Of course, you don't need to jump all in. You will get a good result if you buy a well sorted speaker and apply some overall DSP to it. But if you wish to think ahead, you should consider a speaker that one day can be upgraded to DSP every individual driver
Is this something like a Trinnov?
and is dirac on a storm audio receiver no good, it does active crossovers etc but not pc based like the Trinnov?
 
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aliqaz

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Sorry, I was editing my post while you replied ;) The problem with Dirac is that it is a closed system, meaning that you use Dirac software to generate the filters, and then you must use Dirac's convolver or supported third party hardware (like MiniDSP, and some Yamaha and Denon receivers) to do the convolution. Dirac is also fully automated which can be a good thing (easier for beginners) but might also be bad (you don't know what assumptions it is making).

I too am quite interested in Dirac's active room treatment, but I would need to learn more about how it works, and most importantly - whether it can be integrated into a non-Dirac system like mine.

Acourate is the choice of doctors :D I use it, and so does Archimago*. The downside of using PC based DSP is ... you need a PC. Not a problem if you play files or stream. But using an external source like HDMI, vinyl, etc. requires additional hardware and inconvenience.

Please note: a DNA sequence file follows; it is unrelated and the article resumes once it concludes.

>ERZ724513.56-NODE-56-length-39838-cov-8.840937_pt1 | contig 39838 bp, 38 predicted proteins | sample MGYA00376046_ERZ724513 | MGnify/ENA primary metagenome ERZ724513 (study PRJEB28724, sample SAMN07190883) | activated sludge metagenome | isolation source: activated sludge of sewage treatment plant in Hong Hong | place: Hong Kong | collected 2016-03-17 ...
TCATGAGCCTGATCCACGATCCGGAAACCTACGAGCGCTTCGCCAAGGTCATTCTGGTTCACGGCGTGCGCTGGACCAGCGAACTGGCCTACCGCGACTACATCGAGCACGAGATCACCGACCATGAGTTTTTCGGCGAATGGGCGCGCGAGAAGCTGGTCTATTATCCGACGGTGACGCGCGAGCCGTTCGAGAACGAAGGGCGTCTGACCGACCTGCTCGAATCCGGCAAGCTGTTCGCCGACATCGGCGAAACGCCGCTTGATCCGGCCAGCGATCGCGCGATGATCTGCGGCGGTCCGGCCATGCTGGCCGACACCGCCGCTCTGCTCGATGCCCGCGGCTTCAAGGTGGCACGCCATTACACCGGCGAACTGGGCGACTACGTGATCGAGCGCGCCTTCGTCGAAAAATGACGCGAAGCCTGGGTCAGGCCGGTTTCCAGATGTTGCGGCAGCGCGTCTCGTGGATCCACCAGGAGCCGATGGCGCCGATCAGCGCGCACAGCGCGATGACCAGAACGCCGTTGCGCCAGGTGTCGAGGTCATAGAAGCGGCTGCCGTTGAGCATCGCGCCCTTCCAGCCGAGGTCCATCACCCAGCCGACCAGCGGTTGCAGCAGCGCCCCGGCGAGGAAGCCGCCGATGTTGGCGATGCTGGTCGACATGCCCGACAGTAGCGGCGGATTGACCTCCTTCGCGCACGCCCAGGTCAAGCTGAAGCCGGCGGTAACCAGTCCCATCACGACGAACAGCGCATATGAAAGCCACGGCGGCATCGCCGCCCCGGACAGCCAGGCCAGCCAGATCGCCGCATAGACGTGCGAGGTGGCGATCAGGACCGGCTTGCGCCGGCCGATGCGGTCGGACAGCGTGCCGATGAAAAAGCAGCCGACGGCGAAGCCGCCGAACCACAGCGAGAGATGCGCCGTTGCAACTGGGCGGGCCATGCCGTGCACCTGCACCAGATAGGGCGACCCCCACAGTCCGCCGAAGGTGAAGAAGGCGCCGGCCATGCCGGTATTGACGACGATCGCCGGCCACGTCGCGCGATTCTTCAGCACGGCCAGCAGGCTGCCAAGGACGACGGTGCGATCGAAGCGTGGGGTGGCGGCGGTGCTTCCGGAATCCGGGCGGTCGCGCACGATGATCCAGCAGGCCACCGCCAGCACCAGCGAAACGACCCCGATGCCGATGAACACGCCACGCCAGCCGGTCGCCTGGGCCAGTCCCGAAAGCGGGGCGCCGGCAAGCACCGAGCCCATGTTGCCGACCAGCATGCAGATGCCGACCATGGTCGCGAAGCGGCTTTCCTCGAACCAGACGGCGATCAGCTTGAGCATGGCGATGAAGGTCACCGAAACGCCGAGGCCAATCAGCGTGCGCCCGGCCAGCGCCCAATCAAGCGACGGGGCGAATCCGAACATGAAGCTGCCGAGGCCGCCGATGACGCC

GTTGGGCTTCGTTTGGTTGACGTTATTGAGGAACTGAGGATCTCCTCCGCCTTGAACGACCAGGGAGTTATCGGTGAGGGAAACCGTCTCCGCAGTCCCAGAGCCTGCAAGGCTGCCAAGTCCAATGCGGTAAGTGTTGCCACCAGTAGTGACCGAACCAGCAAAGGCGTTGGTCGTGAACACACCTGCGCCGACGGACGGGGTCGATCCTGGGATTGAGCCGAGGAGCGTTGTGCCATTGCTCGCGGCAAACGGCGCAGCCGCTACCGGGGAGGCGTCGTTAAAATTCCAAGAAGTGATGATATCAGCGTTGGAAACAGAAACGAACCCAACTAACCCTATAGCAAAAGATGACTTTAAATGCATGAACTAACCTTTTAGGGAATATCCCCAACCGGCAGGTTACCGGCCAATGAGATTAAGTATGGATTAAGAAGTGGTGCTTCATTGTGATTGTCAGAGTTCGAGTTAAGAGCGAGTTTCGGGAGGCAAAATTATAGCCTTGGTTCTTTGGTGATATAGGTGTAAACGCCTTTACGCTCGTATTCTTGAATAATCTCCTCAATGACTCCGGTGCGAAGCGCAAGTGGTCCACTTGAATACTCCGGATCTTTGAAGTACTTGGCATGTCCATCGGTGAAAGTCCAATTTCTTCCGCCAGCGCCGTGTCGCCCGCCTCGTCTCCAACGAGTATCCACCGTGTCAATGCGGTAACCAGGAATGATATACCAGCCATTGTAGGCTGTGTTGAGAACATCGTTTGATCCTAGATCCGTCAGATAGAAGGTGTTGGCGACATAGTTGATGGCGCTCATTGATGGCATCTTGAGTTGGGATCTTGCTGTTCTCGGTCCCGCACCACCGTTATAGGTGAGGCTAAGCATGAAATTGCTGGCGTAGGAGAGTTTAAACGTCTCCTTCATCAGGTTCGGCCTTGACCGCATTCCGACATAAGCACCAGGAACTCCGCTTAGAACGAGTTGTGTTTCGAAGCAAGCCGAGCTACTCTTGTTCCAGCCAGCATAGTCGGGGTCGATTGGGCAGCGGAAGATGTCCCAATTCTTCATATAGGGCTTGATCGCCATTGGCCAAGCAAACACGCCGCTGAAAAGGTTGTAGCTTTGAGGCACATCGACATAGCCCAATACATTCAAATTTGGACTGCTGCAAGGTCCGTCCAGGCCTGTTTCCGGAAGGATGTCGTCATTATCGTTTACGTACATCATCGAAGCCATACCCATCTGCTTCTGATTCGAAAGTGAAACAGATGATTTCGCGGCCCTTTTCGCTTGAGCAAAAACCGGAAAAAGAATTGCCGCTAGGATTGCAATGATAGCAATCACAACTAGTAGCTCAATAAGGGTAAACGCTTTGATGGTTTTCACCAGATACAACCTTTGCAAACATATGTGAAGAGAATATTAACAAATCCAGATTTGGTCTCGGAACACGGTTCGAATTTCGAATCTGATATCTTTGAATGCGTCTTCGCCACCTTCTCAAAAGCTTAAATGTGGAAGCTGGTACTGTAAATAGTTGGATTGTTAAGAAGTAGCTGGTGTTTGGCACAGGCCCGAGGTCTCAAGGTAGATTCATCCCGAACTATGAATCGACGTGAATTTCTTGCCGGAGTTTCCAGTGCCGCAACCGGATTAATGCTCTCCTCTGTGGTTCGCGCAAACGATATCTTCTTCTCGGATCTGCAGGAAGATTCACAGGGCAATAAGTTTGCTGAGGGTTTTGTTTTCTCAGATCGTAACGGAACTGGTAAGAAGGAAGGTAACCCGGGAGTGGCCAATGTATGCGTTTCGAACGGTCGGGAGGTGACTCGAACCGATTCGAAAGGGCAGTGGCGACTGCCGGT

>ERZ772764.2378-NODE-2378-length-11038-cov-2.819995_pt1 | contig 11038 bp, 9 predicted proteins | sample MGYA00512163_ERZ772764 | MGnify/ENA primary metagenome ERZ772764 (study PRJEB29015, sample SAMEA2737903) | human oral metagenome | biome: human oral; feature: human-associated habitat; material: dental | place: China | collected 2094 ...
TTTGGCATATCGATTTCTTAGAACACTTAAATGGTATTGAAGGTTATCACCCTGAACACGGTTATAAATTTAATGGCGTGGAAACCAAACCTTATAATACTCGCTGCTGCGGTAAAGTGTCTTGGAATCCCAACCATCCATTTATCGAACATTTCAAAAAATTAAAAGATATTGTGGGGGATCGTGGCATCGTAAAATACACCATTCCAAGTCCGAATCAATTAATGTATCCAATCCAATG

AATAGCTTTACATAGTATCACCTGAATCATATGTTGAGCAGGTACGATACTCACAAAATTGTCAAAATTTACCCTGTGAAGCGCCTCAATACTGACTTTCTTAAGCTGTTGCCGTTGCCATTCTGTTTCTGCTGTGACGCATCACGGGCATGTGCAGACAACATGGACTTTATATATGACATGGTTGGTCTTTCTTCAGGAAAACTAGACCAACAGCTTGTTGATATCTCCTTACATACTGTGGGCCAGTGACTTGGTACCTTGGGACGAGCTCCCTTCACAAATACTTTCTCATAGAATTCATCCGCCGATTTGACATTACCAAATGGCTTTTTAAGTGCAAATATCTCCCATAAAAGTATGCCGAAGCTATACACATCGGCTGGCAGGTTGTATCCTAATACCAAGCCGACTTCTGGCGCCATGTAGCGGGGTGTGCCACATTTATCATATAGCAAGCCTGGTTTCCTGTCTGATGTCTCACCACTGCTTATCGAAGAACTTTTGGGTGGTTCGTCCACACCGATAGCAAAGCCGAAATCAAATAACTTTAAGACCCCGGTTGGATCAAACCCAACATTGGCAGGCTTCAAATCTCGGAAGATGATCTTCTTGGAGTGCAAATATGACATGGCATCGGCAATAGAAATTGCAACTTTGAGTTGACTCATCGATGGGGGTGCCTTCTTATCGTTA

IF you are planning to go the "ultimate" route, meaning individual DSP control of every driver, then you will need to think ahead. Because every driver has its own DAC channel and amplifier, you need a speaker where the crossover can be bypassed. This would be a true hyperspeaker - one where every driver is linearized digitally with measurements, time aligned, phase aligned, overall room correction and target curve applied, etc. and all done in 0.7Hz resolution with 65k taps. I suggest you read this blog for a description of how it all works, and read @dualazmak thread here.

Of course, you don't need to jump all in. You will get a good result if you buy a well sorted speaker and apply some overall DSP to it. But if you wish to think ahead, you should consider a speaker that one day can be upgraded to DSP every individual driver.

* EDIT it just occurred to me that Archimago is also in Canada. Vancouver, I believe. Whistler isn't too far from Vancouver, perhaps you should meet him. I would love to meet him, but I am too far away (Australia).
I actually have houses both in Whistler as well as Vancouver as I live in both places. Also mitchco lives in Vancouver I believe.